Economy & debt

DTE 95, March 2013

Indonesia’s Catholic Church leaders have expressed concern about the over-exploitation of natural resources and the resulting social conflict and marginalisation of vulnerable communities. Short-termism in politics and the denial of environmental justice makes matters worse, they say, calling on politicians, business and the Christian community to take steps to protect resources, livelihoods and the right to life of current and future generations.

DTE 93-94, December 2012

Last year DTE reported on the global land-grab phenomenon and its connection to the 2008 financial crisis, the global food price spike of 2007/2008 as well as the ongoing climate change & energy crisis.[1] Since then, more analysis of data on land deals has become available which fills in some of the detail in the picture. In this update, we take another look at the global rush for land with a focus on investors and their obligations to the people affected by land-grabbing.

DTE 89-90, November 2011, Special Papua edition

The following report, by independent researcher Anna Bolin,[1] explores the global trends and influences at work behind agriculture mega-projects like MIFEE in Papua.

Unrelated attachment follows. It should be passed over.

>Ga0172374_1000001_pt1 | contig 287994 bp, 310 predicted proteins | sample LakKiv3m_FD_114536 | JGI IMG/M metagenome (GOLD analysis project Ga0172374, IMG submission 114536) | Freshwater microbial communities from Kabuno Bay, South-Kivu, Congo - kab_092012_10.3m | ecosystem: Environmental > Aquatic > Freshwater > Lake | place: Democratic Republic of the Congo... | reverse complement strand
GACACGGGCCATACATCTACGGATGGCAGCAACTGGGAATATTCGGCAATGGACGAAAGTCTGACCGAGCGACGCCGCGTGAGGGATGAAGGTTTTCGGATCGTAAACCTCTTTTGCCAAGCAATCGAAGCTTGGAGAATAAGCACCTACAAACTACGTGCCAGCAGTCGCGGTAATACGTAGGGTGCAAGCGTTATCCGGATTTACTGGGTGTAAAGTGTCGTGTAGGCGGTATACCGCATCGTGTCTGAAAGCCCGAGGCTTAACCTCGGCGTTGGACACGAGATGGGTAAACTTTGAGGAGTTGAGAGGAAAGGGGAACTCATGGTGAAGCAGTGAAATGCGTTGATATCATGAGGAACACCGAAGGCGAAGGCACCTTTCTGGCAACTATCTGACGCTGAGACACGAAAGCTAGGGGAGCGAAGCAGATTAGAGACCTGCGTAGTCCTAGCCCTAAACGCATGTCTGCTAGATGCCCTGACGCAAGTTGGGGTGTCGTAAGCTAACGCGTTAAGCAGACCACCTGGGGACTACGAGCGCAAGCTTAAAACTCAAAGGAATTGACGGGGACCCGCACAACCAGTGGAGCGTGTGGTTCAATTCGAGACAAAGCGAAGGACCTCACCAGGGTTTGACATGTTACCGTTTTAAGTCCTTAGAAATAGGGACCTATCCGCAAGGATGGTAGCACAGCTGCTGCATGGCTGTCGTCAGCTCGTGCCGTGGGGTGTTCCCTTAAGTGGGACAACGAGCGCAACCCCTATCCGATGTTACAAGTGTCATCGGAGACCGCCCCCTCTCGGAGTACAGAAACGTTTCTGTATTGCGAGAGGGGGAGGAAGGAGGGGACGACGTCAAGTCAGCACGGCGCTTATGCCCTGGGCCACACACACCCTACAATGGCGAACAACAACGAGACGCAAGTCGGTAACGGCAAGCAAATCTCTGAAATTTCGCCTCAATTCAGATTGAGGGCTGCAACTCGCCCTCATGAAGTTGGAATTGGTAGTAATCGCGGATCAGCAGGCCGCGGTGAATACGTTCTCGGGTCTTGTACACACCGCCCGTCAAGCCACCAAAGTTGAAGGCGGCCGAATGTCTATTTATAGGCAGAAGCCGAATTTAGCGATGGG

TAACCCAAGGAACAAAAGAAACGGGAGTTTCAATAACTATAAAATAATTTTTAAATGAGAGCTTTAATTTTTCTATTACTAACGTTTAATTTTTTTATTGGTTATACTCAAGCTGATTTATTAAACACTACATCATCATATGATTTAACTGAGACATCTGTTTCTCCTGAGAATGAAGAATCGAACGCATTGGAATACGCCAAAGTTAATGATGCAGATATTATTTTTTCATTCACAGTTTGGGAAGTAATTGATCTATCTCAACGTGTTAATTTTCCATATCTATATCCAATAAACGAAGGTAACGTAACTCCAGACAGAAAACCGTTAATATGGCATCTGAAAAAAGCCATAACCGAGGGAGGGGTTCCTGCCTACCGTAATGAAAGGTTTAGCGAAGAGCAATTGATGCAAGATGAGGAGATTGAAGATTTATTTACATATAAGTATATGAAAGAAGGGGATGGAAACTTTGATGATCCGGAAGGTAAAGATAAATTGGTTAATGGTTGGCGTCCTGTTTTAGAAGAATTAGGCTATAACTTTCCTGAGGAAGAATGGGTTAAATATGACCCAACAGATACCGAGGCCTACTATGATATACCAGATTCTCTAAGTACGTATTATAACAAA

Down to Earth No.83, December 2009

The following is an abridged translation of an Indonesian-language article by M. Riza Damanik and Abdul Halim.1

Down to Earth No.79, November 2008


Indonesian organisations have circulated the following information about the impact of the global credit crunch and falling palm oil prices on peasant farmers in the province Jambi, Sumatra. Translation from the Indonesian by DTE.


Since palm oil became 'the golden crop' around the year 2000, the European market for this commodity has grown year on year, not only to satisfy demand from the food and cosmetics industries, but also as an alternative energy source to fossil fuels.

Down to Earth No.78, August 2008


Ben Young of Jubilee Scotland writes about the on-going campaign to cancel Suharto's debt legacy to the UK.


Indonesia's total external debt is over US$130 billion. Much of this money should by rights be owed by the estate of the late General Suharto himself. Ranked by Transparency International as the most corrupt dictator of modern times, he is reckoned to have stolen up to $31 billion. But Suharto was not the sole culprit of this corruption.